Recently, Aston Martin appeared on the big screen once more with the DBS debuting as Bond`s drive in Casino Royale. Ford sold the company in 2007 and it was snapped up by two international investment houses. Since then, Aston has continued its success on the track and increased its range, including the One-77 and Cygnet models. In 2009, Aston even announced that the Lagonda brand was being resurrected after decades of slumber. These days, Aston Martins are considered to be classic, luxury cars and have a price tag to match. They are not for people concerned with the cost of repair bill or in consulting an mpg calculator. The company celebrates its 100 year anniversary in 2013.

The Aston Martin Centenary

January 27th, 2013 by admin

As Aston Martin is one of the world’s most iconic brands, celebrating the centenary is something very special.

On the 17th of January, just two days after the exact date marking 100 years of Aston Martin, an Aston Martin Vanquish was with the help of a helicopter placed on top of the Burj Al Arab in Dubai. The Burj Al Arab, dominating the skyline of Dubai is one of the most iconic buildings in the world and therefore well suited for this spectacular event.

But there are more events to take place this year. One of the highlights will be the Nürburgring 24 Hours Race taking place from 17th-20th May 2013.
Visitors will not only be able to see impressive pre-race cars, but Aston Martin will also compete in the race with a spectacular line up of cars.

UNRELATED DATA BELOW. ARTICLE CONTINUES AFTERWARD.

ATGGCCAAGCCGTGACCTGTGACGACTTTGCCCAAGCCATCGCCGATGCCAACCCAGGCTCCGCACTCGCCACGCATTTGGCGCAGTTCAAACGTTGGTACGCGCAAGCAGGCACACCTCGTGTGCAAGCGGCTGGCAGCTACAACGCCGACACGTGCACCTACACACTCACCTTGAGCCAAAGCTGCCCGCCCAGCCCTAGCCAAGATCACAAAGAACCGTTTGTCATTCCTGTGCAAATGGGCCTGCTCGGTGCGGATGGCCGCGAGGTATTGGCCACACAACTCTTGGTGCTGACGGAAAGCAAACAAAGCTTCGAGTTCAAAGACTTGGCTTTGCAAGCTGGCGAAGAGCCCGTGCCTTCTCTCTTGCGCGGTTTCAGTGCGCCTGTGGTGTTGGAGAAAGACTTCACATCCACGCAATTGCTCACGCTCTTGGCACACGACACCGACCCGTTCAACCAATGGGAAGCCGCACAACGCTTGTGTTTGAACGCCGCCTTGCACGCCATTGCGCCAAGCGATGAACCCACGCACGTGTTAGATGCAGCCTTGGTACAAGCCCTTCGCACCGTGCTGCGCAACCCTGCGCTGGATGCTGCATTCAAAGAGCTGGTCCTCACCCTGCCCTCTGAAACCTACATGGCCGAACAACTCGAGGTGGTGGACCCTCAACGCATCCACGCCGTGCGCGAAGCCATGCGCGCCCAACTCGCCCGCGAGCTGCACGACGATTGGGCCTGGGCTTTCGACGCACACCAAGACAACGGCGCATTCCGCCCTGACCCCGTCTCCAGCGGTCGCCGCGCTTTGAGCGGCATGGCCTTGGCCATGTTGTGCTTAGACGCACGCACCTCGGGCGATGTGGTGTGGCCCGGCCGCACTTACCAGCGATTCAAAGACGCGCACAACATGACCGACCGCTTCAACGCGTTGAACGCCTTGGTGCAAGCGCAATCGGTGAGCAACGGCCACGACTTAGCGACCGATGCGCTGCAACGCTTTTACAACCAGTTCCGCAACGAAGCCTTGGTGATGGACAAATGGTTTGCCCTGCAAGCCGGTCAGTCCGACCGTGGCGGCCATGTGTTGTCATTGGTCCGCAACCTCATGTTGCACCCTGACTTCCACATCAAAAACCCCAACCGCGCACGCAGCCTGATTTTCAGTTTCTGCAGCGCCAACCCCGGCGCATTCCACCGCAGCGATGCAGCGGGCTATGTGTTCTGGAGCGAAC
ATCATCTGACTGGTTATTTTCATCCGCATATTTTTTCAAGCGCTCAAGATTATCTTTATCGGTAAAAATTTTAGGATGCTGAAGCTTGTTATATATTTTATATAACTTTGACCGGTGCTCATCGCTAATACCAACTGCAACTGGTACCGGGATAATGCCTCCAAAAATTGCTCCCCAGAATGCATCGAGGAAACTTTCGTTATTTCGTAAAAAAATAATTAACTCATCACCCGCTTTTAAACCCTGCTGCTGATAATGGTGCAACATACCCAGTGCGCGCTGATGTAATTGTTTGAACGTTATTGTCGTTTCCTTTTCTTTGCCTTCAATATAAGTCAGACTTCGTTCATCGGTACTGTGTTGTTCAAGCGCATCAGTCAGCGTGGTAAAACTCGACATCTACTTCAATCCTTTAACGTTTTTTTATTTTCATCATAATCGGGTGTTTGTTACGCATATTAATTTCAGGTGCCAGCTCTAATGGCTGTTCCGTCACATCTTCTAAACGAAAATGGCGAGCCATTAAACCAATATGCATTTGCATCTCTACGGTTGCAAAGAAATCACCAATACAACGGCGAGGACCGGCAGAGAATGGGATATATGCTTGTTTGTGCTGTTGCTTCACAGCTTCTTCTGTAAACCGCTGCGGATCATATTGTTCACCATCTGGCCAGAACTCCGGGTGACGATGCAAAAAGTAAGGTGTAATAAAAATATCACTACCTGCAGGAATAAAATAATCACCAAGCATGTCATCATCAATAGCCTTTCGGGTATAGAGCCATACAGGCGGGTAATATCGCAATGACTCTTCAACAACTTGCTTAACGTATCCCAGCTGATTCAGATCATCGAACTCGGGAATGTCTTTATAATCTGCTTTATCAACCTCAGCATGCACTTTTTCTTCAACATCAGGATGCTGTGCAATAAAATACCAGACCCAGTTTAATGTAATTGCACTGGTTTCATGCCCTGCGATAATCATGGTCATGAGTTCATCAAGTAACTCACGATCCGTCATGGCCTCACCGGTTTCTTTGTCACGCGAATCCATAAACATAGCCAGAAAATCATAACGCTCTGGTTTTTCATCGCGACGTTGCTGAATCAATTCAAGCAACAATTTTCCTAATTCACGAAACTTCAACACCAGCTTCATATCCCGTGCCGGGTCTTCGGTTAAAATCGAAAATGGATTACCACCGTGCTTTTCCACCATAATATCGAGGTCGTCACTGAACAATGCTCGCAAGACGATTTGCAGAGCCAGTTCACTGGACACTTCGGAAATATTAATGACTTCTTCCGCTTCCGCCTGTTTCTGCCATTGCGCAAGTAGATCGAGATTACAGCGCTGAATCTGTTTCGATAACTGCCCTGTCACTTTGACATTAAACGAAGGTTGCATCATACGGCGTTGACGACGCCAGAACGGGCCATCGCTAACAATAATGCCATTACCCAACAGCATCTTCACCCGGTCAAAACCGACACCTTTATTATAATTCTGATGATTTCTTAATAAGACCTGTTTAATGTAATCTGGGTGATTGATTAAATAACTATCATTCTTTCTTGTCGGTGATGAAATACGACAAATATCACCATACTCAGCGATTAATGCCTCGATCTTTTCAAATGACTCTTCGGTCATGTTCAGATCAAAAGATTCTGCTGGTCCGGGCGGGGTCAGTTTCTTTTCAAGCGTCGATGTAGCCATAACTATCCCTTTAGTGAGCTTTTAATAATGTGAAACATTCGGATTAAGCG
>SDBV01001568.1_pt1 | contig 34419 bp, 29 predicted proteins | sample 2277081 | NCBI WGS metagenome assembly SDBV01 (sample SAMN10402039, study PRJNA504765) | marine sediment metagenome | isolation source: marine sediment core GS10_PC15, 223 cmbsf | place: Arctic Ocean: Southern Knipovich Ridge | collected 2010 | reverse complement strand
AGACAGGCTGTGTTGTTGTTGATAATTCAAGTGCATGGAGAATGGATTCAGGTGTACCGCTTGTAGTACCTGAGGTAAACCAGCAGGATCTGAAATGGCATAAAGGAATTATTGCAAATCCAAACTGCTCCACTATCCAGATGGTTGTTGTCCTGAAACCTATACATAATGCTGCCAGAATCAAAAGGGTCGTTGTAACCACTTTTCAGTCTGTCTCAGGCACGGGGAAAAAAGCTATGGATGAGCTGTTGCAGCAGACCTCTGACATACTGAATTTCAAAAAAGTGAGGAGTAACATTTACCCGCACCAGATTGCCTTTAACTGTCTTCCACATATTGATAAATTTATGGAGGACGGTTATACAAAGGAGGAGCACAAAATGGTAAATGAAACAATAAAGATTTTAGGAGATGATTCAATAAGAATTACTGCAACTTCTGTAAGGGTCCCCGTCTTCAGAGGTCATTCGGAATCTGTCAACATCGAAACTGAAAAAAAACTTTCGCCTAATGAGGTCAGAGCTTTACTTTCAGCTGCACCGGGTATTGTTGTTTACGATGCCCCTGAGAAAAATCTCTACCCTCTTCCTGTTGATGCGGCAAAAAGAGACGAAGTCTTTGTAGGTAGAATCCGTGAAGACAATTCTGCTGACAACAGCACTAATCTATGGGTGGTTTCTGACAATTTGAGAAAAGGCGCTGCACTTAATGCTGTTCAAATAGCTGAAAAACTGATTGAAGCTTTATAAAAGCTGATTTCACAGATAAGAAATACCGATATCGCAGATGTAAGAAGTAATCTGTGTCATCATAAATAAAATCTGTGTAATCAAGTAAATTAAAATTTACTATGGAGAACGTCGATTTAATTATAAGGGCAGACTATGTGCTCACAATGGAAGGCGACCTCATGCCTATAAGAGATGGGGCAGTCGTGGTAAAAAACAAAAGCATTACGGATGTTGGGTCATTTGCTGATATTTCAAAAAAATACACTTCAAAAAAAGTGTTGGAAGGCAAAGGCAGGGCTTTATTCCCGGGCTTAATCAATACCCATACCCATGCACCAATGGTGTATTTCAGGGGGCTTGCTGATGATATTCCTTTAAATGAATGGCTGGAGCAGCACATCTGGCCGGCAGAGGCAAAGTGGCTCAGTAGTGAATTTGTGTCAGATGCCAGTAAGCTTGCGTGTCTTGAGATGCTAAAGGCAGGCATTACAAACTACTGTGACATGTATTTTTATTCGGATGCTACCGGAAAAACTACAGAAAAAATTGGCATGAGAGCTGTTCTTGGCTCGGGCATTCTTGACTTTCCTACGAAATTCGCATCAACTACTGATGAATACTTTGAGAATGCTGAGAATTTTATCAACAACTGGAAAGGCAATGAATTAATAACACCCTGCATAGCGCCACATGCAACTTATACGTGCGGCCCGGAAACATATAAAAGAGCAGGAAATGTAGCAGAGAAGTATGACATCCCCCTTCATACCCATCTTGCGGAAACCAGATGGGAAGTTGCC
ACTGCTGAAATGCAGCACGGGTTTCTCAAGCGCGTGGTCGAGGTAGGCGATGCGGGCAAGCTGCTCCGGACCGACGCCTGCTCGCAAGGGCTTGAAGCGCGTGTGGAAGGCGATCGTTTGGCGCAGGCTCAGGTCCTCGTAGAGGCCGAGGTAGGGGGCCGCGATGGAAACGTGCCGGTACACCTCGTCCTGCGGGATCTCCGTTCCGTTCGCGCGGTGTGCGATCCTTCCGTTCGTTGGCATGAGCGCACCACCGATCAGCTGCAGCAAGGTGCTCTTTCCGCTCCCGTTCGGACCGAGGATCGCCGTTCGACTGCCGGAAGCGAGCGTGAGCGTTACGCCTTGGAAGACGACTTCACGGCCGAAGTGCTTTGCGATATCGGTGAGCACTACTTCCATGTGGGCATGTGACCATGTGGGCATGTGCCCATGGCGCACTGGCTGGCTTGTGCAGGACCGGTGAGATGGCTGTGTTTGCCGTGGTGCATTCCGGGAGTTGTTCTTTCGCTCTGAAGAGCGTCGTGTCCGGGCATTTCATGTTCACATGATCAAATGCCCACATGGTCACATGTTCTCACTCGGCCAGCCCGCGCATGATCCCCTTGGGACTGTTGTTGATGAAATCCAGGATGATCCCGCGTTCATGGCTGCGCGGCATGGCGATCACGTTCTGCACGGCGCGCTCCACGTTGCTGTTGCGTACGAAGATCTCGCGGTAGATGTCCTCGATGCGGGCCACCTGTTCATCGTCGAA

On the 18th of May a huge set of Aston Martin cars will be sold in an auction held at Aston Martin Works Service in Newport Pagnell, Bucks.

On the 6th & 7th of July the Aston Martin Owners Club Centenary race meeting will be hosted on Brands Hatch. Brands Hatch is one of the best known race circuits in the UK and two races with Aston Martin cars will take place there.

On the 20th of July there will be an Aston Martin birthday party in London followed by a Centenary Concours taking place in Kensington Gardens with car displays and the largest gathering of Aston Martins in the history of the company.

From 26th to 28th of July Aston Martin will play a major role in the Silverstone Classic.
More information you can get on the Aston Martin website.

American Muscle Cars

November 7th, 2012 by admin

The classic American muscle car celebrates the principles of brute force power and straight line speed. Where its more refined European counterparts are all about slick handling and sleek elegance, the muscle car is about doing it louder and faster than anyone else. Where post-WWII Britain gloried in its pop-culture achievements such as the Beatles and James Bond, 1960s and 70s America had its own icons, namely its muscle cars. Covetable for their affordability and fun factor, economic depression and the environmental movement meant they fell out of fashion by the late Seventies, but modern muscle cars are having a moment right now.